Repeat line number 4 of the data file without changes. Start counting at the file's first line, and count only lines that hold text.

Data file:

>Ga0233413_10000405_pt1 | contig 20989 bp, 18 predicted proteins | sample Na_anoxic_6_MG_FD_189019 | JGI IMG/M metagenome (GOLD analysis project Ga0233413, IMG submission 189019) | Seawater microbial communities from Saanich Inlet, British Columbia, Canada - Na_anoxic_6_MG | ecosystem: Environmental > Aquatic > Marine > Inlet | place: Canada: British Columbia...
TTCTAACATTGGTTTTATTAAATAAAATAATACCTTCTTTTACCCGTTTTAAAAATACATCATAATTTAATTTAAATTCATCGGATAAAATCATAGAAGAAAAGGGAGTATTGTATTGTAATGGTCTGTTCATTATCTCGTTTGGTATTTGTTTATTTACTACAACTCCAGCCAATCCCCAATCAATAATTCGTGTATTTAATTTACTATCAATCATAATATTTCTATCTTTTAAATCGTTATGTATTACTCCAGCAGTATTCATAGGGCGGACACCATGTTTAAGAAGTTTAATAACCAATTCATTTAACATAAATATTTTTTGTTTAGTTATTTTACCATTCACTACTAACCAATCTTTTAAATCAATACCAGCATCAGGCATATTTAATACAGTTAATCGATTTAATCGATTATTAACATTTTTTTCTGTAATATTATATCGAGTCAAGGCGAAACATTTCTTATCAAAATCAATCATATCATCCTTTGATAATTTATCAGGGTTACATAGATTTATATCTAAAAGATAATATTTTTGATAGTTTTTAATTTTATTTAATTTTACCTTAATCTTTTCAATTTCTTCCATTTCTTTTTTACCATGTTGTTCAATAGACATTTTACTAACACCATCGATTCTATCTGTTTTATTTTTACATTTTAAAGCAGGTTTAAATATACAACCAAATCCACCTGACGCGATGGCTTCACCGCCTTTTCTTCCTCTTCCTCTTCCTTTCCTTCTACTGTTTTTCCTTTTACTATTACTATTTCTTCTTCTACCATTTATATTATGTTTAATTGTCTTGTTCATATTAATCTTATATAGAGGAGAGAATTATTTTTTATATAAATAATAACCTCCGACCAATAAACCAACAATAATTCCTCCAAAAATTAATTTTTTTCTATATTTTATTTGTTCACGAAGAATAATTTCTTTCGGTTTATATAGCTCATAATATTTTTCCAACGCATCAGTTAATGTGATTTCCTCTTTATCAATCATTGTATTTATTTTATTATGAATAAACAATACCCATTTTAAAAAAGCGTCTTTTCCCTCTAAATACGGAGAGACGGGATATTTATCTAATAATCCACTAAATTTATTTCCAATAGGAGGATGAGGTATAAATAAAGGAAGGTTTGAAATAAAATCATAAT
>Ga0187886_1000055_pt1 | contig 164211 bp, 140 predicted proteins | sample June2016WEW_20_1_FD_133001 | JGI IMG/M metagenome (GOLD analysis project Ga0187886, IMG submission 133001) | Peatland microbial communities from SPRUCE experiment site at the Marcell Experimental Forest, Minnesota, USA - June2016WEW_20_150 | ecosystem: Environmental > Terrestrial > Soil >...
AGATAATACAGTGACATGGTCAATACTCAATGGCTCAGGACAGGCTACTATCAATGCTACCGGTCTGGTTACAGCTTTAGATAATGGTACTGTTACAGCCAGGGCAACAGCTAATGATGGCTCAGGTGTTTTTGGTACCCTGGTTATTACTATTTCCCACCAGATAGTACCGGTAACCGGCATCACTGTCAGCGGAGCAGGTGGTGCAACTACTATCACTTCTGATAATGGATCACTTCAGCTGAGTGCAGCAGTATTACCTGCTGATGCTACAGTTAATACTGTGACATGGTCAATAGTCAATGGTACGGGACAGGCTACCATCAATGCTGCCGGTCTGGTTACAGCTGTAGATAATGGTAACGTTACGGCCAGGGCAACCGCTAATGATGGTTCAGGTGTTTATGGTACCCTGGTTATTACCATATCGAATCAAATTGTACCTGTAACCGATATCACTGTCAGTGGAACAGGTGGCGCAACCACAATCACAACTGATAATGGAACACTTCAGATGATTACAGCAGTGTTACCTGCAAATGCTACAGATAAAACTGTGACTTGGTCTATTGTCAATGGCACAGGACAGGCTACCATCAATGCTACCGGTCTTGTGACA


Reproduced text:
AGATAATACAGTGACATGGTCAATACTCAATGGCTCAGGACAGGCTACTATCAATGCTACCGGTCTGGTTACAGCTTTAGATAATGGTACTGTTACAGCCAGGGCAACAGCTAATGATGGCTCAGGTGTTTTTGGTACCCTGGTTATTACTATTTCCCACCAGATAGTACCGGTAACCGGCATCACTGTCAGCGGAGCAGGTGGTGCAACTACTATCACTTCTGATAATGGATCACTTCAGCTGAGTGCAGCAGTATTACCTGCTGATGCTACAGTTAATACTGTGACATGGTCAATAGTCAATGGTACGGGACAGGCTACCATCAATGCTGCCGGTCTGGTTACAGCTGTAGATAATGGTAACGTTACGGCCAGGGCAACCGCTAATGATGGTTCAGGTGTTTATGGTACCCTGGTTATTACCATATCGAATCAAATTGTACCTGTAACCGATATCACTGTCAGTGGAACAGGTGGCGCAACCACAATCACAACTGATAATGGAACACTTCAGATGATTACAGCAGTGTTACCTGCAAATGCTACAGATAAAACTGTGACTTGGTCTATTGTCAATGGCACAGGACAGGCTACCATCAATGCTACCGGTCTTGTGACA